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Japanese Plaster Hawks

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Project by CFrye posted 04-09-2022 02:18 AM 726 views 1 time favorited 16 comments Add to Favorites Watch

I need a plaster hawk for a workshop I’ll be attending in the fall. I have all the other required tools. So I thought “Surely I can make one!” I did an online search to get dimensions. That’s when I found a site to DIY a Japanese version. That’ll do perfectly (says the woman who has never used ANY kind of plaster hawk…that I recall. If I did it was a few decades ago)!
I gathered up the materials (cough/scraps/cough) and made two. You may notice an extra set of holes in one. That’s for flipping the handle for a lefty. Countersunk screws only, no glue.
The SurePly that I used is floor underlayment but not technically luan that the DIY article specified. I’m not sure how long it will hold up. I thought about covering it with some aluminum flashing that I have.
Let me know if you have any experience with this kind of tool. Do you like it better than the stick-in-a-square-board version?
Edit: The hawks are roughly 12” x 12.5” (305mm x 318mm) and the heaviest one weighed in at 1 pound 2.125 ounces (514 grams).

-- God bless, Candy





16 comments so far

View bazz135uk's profile

bazz135uk

819 posts in 3344 days


#1 posted 04-09-2022 03:01 AM

Hi Candy .
Never seen a Japanese Hawk before and would be interested in how it performs against our standard version we use here in England.
I used to plaster as a younger man not done it for quiet sometime but an considering converting my garage into a hot tub room and insulating and plastering the walls .
The Plaster Hawks here tend to be now made from Poly Plastic or Aluminium.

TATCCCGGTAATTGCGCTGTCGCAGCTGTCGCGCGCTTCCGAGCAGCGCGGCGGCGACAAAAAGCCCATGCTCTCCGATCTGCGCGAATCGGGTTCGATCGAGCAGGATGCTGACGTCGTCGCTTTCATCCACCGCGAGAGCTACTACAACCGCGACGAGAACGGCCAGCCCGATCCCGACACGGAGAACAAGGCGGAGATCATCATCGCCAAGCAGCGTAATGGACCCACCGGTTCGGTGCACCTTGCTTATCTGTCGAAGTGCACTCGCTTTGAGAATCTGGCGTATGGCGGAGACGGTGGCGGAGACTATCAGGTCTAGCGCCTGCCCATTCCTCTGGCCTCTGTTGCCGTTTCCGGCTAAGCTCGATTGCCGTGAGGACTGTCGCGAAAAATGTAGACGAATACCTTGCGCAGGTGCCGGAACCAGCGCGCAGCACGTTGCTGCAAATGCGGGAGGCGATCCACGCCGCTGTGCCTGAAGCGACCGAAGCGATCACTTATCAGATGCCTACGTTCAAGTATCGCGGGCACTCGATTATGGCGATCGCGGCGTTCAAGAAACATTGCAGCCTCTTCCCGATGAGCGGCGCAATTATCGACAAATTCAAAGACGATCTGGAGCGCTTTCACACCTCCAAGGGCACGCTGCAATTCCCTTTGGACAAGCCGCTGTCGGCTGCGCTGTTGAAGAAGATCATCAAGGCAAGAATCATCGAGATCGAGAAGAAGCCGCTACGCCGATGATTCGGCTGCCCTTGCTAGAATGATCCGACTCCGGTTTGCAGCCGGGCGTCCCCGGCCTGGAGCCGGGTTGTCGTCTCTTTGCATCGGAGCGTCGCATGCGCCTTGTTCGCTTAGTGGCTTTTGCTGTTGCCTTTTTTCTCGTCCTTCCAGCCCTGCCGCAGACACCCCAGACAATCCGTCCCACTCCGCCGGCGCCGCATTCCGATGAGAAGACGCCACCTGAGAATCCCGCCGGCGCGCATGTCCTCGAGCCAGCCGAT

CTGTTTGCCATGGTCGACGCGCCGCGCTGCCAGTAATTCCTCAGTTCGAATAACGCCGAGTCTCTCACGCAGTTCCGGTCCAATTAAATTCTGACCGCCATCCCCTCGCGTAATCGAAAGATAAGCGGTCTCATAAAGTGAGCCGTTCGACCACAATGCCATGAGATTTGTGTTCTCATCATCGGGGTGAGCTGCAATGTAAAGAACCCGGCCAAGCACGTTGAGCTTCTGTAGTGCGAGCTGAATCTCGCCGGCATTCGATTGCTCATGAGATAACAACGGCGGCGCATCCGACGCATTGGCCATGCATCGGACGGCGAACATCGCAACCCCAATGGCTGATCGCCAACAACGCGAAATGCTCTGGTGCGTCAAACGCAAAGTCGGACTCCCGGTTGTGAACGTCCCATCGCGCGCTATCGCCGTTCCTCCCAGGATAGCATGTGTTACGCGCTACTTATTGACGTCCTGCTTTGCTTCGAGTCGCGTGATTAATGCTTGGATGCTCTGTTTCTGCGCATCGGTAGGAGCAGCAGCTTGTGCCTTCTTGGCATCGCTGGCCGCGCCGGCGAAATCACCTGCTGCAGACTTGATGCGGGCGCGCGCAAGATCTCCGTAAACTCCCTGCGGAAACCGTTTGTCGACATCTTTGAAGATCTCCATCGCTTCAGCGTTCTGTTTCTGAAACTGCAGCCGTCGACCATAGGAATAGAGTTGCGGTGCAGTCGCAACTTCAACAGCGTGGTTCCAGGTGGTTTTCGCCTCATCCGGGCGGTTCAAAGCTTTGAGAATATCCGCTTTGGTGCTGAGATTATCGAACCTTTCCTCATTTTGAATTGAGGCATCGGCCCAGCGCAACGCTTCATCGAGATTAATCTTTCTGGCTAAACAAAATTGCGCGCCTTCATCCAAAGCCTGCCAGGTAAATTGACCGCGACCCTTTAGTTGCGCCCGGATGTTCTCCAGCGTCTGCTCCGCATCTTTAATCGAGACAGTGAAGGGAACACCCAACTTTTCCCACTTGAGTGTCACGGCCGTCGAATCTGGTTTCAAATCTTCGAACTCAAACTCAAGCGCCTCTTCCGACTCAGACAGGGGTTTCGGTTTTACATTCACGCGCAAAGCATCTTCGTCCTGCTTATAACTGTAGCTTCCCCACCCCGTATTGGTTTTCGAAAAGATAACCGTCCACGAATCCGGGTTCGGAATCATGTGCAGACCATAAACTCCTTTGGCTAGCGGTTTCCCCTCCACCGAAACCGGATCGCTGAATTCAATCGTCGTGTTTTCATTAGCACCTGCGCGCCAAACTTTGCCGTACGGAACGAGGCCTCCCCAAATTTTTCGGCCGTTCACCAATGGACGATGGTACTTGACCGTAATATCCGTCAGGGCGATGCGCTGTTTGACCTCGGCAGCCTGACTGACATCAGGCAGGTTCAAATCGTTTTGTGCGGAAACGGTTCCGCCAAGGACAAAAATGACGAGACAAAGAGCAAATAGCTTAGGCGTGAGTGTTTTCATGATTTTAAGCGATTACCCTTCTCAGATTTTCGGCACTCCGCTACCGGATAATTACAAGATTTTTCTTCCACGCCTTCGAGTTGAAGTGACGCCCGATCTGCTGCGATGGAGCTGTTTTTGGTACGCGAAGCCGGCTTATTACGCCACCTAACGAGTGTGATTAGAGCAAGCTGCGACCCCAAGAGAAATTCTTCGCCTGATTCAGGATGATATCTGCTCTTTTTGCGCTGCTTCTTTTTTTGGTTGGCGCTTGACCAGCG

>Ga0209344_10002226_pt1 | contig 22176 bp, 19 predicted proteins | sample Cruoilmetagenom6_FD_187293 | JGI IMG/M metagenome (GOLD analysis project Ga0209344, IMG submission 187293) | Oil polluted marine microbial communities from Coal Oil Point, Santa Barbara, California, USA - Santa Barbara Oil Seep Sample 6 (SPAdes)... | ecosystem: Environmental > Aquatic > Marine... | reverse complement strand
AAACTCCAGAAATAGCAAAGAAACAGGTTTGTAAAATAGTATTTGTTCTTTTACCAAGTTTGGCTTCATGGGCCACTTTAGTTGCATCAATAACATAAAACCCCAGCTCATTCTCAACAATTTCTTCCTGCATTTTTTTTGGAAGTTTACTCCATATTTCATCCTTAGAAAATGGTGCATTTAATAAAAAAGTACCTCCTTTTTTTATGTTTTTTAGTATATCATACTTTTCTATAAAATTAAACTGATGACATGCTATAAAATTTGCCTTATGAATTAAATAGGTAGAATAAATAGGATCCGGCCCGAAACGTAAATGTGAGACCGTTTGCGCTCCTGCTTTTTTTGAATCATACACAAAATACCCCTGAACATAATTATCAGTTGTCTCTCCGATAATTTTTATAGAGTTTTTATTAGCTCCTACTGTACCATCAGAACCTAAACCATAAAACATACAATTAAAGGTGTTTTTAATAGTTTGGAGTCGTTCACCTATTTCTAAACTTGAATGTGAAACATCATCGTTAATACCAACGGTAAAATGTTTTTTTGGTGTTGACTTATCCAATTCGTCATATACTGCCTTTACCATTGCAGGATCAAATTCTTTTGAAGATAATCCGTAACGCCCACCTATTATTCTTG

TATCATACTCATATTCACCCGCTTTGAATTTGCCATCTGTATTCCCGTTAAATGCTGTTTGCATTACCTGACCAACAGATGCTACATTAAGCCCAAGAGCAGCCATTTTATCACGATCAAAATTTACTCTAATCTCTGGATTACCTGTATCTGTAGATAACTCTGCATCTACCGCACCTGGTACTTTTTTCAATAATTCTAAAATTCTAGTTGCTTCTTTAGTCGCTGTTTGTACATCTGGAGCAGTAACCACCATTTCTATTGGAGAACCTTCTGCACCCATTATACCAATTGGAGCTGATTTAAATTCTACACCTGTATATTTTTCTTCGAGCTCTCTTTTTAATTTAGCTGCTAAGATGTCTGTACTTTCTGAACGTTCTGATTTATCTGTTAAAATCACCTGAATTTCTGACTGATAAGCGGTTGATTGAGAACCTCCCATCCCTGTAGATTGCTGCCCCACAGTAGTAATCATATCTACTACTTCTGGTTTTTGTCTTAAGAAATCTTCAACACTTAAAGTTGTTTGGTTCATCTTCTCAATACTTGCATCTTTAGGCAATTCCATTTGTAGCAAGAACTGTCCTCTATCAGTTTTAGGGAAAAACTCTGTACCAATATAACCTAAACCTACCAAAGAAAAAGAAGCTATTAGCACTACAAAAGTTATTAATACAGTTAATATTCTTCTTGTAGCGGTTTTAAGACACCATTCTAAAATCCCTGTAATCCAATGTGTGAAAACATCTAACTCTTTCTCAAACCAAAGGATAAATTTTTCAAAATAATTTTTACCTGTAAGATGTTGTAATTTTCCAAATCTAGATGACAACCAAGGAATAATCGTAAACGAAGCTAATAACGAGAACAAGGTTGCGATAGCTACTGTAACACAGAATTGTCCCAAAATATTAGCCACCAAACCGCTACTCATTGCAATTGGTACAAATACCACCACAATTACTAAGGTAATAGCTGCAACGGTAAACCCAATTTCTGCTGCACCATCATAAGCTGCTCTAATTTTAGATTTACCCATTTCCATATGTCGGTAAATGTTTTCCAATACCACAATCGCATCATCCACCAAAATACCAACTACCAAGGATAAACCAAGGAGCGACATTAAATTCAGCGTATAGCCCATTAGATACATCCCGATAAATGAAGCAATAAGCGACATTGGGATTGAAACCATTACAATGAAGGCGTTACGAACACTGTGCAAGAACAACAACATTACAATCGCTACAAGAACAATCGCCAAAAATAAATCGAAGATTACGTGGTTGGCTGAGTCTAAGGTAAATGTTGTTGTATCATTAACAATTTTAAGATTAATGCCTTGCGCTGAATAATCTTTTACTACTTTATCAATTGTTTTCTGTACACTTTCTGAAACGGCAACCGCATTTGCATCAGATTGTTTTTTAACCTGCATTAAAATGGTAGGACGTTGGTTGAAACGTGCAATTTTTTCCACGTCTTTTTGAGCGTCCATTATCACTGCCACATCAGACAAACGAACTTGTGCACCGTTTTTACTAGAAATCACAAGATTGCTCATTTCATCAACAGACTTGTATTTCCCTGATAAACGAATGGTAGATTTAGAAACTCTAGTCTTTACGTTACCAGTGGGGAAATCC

-- BAZZ, LIVERPOOL UK A workshop is not a luxury . We need it to preserve our sanity in this frantic world we live in. A place to be at peace.

View wildwoodbybrianjohns's profile

wildwoodbybrianjohns

3290 posts in 1039 days


#2 posted 04-09-2022 03:23 AM

Interesting. I have always used hawks like the one in the photo above. My concern with the one you have made would be the weight compared to the thin sheetmetal ones. If the weight difference is negligible, or if the amount of work area is not large, then fine. And the japanese-style crossbrace-grip looks to have interesting maneuverability.

When doing large areas there is technique whereby you just take the bucket of mix, with a fairly wet mix and run the bucket against the wall while tipping it back and forth so as to create a wide bead of mud, say about 6”, then just come back with a wide blade or trowel and smooth up, then down, in slightly overlapping runs, then done, very fast, no need for a hawk.

-- WWBBJ: the first to compare a woman´s cheek to a rose was a poet. The second, an idiot. Dali

View DanHalka's profile

DanHalka

24 posts in 98 days


#3 posted 04-09-2022 03:54 AM

Very interesting project but I’m curious how it’d be to work with over time. The standard central perpendicular peg handle design has clear advantages over the parallel, diagonal one from the japanese version, i’d think. Aside from ergonomics and balance, the ability to easily spin the hawk while knocking up plaster and mortar is just so handy. If it didn’t work, they wouldn’t use them, though! Good luck with the workshop

View Ivan's profile